A Modest Proposal – Satire about College Board


Alexis Witkowski, OP/ED Editor


The College Board began its business to help students reach their academic potential as well as facilitate the College Application process in 1899. Since then, it has grown to be a billion-dollar non-profit organization that is unavoidable if you wish to attend college. The College Board has explicit ownership of AP tests, the SAT, and the PSAT test that 95% of colleges require for admission. The tests range anywhere from 64 dollars to up to 100 plus. 

I have been assured by a multitude of high school students themselves that the SAT is the perfect representation of intelligence, grades shouldn’t be a factor in the application process, and the pricing for the tests is too low and they’d be willing to spend more money to get a 100% accurate measure of their intelligence. 

Firstly, I’d propose disqualifying the ACT as an option when applying to college. More individuals take the SAT, about 2 million students while only 1.91 million take the ACT. The Princeton Review’s ACT is inaccurate as it very apparently discriminates against females. We already know the female population performs inadequately when it comes to science and math as opposed to men. The SAT gives both men and women a fair chance because women are allowed to perform well in the English and writing portion, while men can perform well in the math section. Clearly, the ACT is more favorable towards men since it not only tests math but science as well which we know women have no chance to do well at. And therefore and without a doubt, the SAT is the only accurate measure of college readiness and success and should be the only test required for college admissions. 

Secondly, once the SAT is taken and accurately rates a student’s college readiness and success, grades and extracurriculars shouldn’t be a factor in the admissions process at all. If the SAT measures a student’s intelligence, what is the point of grades? Colleges already rely a lot on SAT scores when deciding who they should and shouldn’t accept into their school. This only expedites the process by eliminating other factors. AP tests also are an error-free way to test how well a student learned a subject. The AP test evaluates student’s knowledge of things they learned from the beginning of the year till the end. If the student doesn’t pass it just proves they didn’t know the material. Suppose a student received a 2 on the AP test but garnered an A in the class, all this does is confirm that the teacher was either biased or graded too easily. End of discussion.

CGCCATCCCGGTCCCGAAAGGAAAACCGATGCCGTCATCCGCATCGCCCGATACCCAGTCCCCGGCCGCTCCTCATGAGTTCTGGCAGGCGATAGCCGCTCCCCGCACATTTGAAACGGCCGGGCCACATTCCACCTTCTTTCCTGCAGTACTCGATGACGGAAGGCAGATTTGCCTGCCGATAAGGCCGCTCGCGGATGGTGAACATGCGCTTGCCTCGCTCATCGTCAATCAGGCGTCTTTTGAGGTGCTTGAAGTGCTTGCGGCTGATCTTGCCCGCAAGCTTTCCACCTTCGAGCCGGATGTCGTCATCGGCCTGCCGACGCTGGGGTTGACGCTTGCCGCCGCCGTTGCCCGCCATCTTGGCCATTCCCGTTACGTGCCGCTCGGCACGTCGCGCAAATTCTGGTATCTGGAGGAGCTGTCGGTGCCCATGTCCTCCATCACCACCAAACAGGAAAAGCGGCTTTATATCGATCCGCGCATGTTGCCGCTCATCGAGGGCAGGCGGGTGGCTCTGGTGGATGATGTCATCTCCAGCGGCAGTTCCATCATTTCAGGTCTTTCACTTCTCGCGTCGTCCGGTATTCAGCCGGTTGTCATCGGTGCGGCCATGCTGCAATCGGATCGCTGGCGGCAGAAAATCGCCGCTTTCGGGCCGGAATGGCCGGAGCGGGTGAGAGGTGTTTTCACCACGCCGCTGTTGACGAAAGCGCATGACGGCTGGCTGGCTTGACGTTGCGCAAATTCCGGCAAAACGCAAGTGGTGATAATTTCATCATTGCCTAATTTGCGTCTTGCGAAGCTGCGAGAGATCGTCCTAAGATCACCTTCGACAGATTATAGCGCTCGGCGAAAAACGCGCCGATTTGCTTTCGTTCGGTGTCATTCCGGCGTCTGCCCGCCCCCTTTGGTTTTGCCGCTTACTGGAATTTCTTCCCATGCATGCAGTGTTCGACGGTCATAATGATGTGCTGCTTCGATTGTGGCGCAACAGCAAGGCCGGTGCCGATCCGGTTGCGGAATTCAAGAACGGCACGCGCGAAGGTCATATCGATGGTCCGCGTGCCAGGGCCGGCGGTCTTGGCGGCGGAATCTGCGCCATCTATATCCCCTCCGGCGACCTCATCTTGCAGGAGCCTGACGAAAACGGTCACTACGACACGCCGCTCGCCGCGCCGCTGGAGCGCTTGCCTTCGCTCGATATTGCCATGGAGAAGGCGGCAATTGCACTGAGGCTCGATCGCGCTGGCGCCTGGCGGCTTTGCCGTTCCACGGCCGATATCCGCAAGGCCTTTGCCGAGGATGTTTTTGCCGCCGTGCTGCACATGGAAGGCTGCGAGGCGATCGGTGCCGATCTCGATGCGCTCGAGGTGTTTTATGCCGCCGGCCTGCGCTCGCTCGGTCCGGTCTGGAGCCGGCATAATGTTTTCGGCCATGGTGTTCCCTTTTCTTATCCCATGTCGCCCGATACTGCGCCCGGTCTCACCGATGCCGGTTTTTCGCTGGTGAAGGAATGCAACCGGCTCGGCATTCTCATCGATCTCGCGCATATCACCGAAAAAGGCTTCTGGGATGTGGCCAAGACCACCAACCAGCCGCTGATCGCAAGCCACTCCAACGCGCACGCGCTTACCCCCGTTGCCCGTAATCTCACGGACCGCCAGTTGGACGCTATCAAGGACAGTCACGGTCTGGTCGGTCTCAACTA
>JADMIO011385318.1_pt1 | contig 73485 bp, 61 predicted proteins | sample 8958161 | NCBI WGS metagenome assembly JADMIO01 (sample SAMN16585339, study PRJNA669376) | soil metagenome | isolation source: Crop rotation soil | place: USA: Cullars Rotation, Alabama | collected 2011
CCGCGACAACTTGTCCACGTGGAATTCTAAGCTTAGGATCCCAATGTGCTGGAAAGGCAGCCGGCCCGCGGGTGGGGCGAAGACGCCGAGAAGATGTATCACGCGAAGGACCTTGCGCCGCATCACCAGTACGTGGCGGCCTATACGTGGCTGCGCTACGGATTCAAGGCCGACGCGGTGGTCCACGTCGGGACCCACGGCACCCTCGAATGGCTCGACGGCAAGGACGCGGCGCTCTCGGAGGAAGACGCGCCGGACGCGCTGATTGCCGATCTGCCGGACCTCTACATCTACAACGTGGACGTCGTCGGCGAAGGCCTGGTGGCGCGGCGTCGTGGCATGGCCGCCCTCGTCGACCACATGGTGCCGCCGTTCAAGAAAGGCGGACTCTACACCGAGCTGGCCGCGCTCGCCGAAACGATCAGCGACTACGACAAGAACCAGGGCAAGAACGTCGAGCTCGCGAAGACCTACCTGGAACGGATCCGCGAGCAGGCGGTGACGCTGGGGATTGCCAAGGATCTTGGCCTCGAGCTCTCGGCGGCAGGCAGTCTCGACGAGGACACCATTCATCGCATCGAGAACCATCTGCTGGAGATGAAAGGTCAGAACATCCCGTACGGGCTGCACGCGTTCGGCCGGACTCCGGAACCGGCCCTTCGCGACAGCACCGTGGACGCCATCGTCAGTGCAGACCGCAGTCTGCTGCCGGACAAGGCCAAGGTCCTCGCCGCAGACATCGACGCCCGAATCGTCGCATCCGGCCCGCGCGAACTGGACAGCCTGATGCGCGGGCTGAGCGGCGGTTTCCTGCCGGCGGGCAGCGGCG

Thirdly, it only makes sense for the cost of the PSAT, AP tests, and SAT to continue to increase in price. Due to the immaculate accuracy of intelligence and success that it tests, costs should increase as the number of individuals taking the test increase. Unquestionably, it’s a direct correlation. Students and colleges are noticing how necessary and crucial these tests are, consequently, the College Board needs the money to continue to make these tests more and more accurate in measuring a student’s success after high school. 

Now, obviously, there’s a certain handful of individuals who think the College Board is a money-making machine in the college admissions process and how we are a monopoly. I’ll say it once and I’ll say it again how can College Board be a monopoly when it is classified as a non-profit organization? Frankly, the people who are against the College Board are envious and jealous of their success and are just enraged that their SAT score wasn’t high enough to get into Harvard, their dream school, when they scored a 1200 and only got 3’s on their AP tests. Sorry to break it to you, but colleges only want the best of the best and some people just don’t make the cut. Maybe community college can best fit your needs? Your lack of intelligence is not our issue.

Another complaint we receive is that the SAT doesn’t accurately measure a student’s success after high school because grades also count and students work hard for them. For this I have to say; if a student can’t manage to perform well on a test one day what makes them think they will be successful in college or at this point, the rest of their life? If they can’t prove their success it just reinforces that all 13 years of education were a waste. 

Getting rid of the SAT will simply not function. How else are we to measure a student’s intelligence? Couldn’t think of anything? My point exactly. There’s no mistake that the SAT is the upmost accurate and foolproof test that determines college readiness. Might I add that lowering the cost for the AP, SAT, and PSAT tests will only compromise the accuracy of them. The College Board needs to raise the cost of the tests so that they can employ more individuals to create questions that precisely measure a student’s success and intelligence in a quantifiable form. 

I assure you the College Board is only doing what is best for the students with these new reforms. I implore you to consider this proposal and accept it because the quicker we implement it, the better.

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